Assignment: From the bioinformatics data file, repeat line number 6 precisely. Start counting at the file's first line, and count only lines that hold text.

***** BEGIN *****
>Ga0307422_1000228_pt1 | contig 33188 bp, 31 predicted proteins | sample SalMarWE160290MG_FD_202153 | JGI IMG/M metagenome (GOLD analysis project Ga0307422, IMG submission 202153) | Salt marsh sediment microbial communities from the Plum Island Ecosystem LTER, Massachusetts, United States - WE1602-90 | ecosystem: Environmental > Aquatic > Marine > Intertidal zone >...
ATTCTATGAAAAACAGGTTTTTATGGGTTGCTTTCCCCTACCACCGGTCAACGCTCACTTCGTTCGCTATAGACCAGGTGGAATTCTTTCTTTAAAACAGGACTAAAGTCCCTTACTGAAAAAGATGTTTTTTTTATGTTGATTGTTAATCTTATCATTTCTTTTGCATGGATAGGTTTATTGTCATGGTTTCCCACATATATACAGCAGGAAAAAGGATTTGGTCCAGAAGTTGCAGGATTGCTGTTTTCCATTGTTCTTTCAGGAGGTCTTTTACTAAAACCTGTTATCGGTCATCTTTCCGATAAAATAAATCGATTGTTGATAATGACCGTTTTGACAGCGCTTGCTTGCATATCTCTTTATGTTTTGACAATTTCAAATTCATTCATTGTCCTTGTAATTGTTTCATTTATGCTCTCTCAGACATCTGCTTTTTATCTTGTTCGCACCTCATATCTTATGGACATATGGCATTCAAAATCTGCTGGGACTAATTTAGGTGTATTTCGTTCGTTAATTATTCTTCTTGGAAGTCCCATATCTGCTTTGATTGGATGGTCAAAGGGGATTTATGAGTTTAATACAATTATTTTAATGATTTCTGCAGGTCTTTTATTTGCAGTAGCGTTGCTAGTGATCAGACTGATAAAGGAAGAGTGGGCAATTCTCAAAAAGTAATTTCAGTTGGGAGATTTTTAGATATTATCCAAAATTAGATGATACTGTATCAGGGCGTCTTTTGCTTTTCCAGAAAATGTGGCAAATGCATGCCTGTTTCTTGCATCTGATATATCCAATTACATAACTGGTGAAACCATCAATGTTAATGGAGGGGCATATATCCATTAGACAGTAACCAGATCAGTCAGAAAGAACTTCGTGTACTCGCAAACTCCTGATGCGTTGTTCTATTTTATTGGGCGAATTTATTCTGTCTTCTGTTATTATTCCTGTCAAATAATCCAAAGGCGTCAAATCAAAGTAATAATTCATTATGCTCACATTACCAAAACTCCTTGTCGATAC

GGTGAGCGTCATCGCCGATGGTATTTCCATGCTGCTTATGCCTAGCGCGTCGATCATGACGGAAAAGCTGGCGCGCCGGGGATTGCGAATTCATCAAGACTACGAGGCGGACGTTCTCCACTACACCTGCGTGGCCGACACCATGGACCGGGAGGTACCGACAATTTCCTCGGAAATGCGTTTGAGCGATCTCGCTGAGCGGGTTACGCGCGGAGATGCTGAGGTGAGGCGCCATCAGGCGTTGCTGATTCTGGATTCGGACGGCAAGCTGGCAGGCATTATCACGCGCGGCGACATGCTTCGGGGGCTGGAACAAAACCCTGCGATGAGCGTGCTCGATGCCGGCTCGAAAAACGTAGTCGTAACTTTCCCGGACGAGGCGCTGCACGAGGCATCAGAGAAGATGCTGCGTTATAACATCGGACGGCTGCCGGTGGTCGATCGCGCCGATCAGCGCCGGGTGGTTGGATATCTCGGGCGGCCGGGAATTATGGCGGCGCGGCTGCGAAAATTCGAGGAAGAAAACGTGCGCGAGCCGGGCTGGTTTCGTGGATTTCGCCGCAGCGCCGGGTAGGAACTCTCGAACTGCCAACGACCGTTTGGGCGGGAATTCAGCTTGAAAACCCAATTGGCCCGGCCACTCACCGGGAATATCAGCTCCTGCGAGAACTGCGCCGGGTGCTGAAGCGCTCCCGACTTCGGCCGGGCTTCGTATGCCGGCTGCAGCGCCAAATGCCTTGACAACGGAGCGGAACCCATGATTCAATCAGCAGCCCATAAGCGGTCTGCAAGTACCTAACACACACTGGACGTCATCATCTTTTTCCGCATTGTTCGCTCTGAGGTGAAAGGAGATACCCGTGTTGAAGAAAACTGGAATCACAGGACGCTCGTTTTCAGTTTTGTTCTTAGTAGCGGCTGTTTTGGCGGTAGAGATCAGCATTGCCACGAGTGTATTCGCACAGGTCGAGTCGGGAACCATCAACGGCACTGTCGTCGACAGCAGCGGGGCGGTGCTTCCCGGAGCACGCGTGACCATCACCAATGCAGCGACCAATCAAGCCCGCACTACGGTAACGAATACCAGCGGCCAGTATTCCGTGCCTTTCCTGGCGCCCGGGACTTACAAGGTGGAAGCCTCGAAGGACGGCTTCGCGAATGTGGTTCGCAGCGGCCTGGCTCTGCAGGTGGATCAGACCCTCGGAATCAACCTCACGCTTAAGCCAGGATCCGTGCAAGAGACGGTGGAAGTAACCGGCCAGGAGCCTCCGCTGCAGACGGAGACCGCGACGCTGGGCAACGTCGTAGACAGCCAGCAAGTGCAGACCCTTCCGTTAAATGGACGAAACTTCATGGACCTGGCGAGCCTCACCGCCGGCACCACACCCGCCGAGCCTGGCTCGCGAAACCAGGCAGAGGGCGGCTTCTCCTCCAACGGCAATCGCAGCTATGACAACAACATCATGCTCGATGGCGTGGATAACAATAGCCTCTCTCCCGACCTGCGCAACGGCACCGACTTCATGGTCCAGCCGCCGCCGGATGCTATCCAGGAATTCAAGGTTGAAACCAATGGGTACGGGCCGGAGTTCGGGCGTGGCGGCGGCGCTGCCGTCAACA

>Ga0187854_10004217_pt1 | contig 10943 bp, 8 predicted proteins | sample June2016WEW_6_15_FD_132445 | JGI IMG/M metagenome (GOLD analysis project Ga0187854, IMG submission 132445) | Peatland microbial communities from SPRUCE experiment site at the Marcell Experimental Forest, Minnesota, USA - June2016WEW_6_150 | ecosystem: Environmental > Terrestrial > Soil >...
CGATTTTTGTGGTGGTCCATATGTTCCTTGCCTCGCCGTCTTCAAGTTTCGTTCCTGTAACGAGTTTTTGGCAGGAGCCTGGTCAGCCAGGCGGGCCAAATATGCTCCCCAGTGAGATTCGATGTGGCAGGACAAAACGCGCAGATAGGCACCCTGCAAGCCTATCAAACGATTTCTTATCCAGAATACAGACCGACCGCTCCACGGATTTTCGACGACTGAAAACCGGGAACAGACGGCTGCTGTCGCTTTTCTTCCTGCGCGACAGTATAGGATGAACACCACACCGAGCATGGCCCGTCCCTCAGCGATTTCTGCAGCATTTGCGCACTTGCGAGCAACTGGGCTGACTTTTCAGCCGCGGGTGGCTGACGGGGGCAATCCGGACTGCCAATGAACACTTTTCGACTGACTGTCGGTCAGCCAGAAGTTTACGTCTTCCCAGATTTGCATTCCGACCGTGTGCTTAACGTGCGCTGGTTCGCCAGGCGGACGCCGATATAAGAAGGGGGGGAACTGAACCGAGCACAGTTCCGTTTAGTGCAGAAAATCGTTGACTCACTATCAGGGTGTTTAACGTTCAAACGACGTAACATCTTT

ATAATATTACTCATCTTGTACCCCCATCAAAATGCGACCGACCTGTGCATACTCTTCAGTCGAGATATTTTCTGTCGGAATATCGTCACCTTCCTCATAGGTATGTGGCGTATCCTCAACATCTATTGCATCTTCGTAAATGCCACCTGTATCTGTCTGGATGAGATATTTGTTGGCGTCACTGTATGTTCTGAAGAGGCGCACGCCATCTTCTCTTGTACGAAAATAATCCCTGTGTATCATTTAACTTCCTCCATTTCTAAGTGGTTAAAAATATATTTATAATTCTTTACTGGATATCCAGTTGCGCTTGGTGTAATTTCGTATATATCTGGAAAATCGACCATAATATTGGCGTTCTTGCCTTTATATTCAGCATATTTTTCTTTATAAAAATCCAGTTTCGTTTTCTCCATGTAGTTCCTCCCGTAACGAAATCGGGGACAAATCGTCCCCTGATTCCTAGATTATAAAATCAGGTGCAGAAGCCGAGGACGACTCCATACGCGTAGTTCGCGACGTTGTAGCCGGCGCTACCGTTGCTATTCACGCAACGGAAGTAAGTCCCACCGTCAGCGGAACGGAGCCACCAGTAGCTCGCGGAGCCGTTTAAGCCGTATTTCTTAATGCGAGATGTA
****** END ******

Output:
ATAATATTACTCATCTTGTACCCCCATCAAAATGCGACCGACCTGTGCATACTCTTCAGTCGAGATATTTTCTGTCGGAATATCGTCACCTTCCTCATAGGTATGTGGCGTATCCTCAACATCTATTGCATCTTCGTAAATGCCACCTGTATCTGTCTGGATGAGATATTTGTTGGCGTCACTGTATGTTCTGAAGAGGCGCACGCCATCTTCTCTTGTACGAAAATAATCCCTGTGTATCATTTAACTTCCTCCATTTCTAAGTGGTTAAAAATATATTTATAATTCTTTACTGGATATCCAGTTGCGCTTGGTGTAATTTCGTATATATCTGGAAAATCGACCATAATATTGGCGTTCTTGCCTTTATATTCAGCATATTTTTCTTTATAAAAATCCAGTTTCGTTTTCTCCATGTAGTTCCTCCCGTAACGAAATCGGGGACAAATCGTCCCCTGATTCCTAGATTATAAAATCAGGTGCAGAAGCCGAGGACGACTCCATACGCGTAGTTCGCGACGTTGTAGCCGGCGCTACCGTTGCTATTCACGCAACGGAAGTAAGTCCCACCGTCAGCGGAACGGAGCCACCAGTAGCTCGCGGAGCCGTTTAAGCCGTATTTCTTAATGCGAGATGTA